No more major ‘Balikatan’ drills in Ilocos Norte, say execs
LAOAG CITY, Ilocos Norte — Major “Balikatan” (shoulder-to-shoulder) drills that were previously set in this province next month have been moved to Zambales province, the provincial government confirmed Wednesday.
Gervy James Gumarit, information officer of the Ilocos Norte government, told the Inquirer in a message that they “received a communication from the AFP [Armed Forces of the Philippines]” informing Gov. Matthew Marcos Manotoc that major events for the war games initially lined up in the province have been moved to Zambales.
Gumarit said that the information they received from AFP did not include any reasons why the major events were moved.
“We were only told na decision daw ng higher officers ng AFP,” said Gumarit.
Among the events previously lined up in Ilocos Norte was the conduct of live-fire drills in Burgos town to test the newly acquired weapons systems of the US and Philippines.
There was supposed to be an observation area at the Cape Bojeador Lighthouse.
Balikatan spokesperson Col. Michael Logico also confirmed that no military exercise would be held in Ilocos Norte.
“We are doing it in Zambales. We were instructed to move it to Zambales,” he said.
The US-funded health center under Balikatan’s engineering civic assistance project would still be set up in San Joaquin village in Sarrat while “minor marine-to-marine activities in the 4th Marine Brigade” based in Burgos town would push through, said Logico.
In January, Logico and other officials from the US and Philippine militaries met with the provincial board, Ilocos Norte provincial police, and Philippine Marines to present and plan the security and logistics of what was to become the biggest war games so far, with 17,000 Filipino and American troops expected to participate.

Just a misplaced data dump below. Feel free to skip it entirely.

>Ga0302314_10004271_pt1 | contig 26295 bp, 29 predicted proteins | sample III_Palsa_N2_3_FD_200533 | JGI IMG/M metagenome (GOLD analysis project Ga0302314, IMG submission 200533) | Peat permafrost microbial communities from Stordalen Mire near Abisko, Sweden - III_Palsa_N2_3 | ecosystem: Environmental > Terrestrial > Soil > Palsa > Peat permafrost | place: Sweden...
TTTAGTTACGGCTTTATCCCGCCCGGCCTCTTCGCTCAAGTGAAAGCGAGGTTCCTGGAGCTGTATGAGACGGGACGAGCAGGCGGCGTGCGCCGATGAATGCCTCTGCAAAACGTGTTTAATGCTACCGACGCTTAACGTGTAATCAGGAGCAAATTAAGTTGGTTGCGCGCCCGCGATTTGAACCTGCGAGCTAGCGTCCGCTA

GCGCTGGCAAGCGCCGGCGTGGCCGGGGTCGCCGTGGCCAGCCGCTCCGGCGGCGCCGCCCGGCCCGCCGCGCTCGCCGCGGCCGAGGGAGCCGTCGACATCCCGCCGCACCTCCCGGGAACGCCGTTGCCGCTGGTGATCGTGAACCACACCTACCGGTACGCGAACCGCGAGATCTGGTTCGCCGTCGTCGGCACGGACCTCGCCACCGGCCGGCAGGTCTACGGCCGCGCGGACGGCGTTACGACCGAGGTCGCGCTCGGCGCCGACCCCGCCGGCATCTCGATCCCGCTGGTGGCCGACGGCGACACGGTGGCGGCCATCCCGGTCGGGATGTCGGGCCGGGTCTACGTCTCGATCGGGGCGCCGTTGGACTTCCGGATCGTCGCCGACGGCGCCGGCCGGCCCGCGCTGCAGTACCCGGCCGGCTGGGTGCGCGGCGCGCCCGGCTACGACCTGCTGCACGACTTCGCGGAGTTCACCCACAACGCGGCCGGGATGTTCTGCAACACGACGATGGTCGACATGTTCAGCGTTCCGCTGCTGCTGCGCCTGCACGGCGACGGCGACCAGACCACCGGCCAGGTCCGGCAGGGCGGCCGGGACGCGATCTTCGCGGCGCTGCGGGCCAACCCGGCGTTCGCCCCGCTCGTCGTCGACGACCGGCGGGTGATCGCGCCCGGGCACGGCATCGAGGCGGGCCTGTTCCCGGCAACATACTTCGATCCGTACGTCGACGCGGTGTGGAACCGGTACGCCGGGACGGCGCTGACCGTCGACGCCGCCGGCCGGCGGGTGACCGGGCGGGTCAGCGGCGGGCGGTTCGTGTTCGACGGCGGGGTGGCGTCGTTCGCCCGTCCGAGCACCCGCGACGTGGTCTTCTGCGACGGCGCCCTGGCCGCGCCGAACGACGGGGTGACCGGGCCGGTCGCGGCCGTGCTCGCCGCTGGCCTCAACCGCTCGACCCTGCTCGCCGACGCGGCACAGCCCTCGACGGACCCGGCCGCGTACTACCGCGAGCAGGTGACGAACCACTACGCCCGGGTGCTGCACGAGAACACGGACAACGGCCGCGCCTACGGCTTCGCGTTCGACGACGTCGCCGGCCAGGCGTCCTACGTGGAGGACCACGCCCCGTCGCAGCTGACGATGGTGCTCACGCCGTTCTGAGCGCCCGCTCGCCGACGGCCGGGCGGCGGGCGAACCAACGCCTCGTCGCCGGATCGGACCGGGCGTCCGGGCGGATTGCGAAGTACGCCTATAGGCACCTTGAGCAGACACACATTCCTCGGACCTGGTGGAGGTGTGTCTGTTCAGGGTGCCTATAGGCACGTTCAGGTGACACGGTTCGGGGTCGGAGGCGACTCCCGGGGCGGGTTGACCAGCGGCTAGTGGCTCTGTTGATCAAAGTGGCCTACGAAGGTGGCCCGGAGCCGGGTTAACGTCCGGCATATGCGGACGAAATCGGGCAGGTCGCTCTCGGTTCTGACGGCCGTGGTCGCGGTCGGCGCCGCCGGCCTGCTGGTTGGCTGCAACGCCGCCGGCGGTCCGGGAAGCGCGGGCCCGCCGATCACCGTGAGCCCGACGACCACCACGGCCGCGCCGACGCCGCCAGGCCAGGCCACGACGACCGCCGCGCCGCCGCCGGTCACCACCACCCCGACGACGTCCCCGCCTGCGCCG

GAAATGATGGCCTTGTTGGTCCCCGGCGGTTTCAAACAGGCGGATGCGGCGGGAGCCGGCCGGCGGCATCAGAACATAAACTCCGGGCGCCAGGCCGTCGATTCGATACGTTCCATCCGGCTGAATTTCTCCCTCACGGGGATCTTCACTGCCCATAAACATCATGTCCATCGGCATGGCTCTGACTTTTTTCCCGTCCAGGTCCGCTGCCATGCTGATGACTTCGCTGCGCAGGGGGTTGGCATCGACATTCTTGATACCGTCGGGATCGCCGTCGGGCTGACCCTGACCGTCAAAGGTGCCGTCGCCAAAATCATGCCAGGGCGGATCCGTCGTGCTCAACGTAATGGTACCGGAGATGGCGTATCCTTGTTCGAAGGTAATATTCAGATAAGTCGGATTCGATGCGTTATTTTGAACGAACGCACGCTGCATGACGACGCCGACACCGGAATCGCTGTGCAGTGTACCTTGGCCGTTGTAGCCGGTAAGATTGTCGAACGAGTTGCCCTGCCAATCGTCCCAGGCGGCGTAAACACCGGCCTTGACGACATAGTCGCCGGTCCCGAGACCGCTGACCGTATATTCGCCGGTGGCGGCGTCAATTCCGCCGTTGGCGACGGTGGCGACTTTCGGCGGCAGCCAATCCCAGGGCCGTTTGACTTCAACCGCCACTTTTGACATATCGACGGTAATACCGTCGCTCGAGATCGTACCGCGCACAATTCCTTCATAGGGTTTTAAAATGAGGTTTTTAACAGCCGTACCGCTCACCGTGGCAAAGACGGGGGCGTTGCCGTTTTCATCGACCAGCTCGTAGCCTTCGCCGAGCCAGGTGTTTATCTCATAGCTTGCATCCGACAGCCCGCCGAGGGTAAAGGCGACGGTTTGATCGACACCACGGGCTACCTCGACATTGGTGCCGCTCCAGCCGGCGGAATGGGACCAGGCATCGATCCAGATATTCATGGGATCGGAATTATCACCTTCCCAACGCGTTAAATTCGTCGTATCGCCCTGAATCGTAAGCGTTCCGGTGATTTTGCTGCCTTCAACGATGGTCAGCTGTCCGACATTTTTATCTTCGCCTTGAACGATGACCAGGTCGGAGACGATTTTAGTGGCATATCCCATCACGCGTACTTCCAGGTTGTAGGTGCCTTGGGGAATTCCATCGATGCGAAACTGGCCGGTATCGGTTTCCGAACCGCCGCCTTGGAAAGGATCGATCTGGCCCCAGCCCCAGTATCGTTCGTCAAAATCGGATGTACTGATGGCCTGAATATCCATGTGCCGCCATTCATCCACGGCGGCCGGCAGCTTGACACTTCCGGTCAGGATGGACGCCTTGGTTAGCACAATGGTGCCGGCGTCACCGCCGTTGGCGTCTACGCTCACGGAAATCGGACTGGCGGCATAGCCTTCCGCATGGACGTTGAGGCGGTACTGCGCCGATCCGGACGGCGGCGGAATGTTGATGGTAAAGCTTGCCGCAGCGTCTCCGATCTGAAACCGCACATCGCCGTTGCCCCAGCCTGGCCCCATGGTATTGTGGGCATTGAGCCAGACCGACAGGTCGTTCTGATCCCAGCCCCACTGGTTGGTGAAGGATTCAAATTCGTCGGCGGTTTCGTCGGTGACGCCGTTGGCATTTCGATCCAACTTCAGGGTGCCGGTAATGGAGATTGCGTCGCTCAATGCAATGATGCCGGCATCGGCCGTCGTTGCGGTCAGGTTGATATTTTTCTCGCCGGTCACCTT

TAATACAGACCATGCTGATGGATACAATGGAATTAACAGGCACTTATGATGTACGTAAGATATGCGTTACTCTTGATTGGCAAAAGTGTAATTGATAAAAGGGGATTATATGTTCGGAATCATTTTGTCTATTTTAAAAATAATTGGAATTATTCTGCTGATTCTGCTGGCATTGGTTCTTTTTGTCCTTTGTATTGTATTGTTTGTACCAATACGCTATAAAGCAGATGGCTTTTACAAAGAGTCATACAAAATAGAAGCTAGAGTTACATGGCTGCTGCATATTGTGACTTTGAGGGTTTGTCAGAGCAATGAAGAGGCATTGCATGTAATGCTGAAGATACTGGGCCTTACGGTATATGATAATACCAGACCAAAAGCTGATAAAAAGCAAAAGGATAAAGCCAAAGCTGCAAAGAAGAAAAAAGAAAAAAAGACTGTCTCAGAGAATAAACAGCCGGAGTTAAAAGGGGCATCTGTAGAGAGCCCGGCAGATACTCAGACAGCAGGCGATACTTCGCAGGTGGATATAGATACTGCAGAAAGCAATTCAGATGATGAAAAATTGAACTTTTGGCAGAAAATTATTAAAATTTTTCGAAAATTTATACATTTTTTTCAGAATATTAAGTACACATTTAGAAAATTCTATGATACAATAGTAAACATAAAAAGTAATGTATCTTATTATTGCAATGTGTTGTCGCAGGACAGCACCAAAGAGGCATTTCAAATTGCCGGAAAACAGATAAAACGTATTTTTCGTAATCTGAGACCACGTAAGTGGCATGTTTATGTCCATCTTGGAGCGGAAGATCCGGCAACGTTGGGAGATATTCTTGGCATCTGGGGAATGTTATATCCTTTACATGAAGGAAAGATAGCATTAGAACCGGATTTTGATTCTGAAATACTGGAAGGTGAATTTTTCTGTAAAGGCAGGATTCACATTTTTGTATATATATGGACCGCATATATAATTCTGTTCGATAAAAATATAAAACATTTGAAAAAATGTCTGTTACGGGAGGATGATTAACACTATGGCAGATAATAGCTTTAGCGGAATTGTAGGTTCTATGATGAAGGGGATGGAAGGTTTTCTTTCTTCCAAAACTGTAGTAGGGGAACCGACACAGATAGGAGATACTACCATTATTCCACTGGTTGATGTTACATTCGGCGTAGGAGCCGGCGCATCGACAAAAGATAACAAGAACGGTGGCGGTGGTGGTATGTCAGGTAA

On Monday, the provincial board approved a resolution that asked local government units in the province to “relocate” fishermen and residents in coastal areas where major events and firing points of the war games would have been held.
Gumarit, however, told the Inquirer that the Monday resolution was already “disregarded” in view of the developments.
Responding to the possible displacement and relocation, fisherfolk group Pamalakaya on Tuesday, March 14, condemned what they described as the “unacceptable” displacement of the affected fishermen.
“No Filipino fisherman deserves to be displaced from their communities to pave the way for foreign military exercises. What difference does the U.S. make to China that threatens the livelihood of Filipinos?” Ronnel Arambulo, Pamalakaya national spokesperson, told the Inquirer in an interview.
The major war games, which would have been held for the first time in Ilocos Norte province, would occur amid rising tensions between China and Taiwan.
Earlier, President Marcos told Nikkei Asia during a state visit to Japan in February that the Philippines could likely be dragged into a possible conflict in the Taiwan Strait because “of our geographic location.”
Marcos, who hails from Ilocos Norte, said that his home province is just a 40-minute flight away from the southern Taiwan city of Kaohsiung. During his term as provincial governor, there were direct flights from Kaohsiung to Laoag International Airport.
“We feel that we are very much on the front line,” the president earlier said, adding that “nobody wants to go to war” as he urged that the two countries should look into resolving their conflict diplomatically rather than militarily. WITH A REPORT FROM JOANNA ROSE AGLIBOT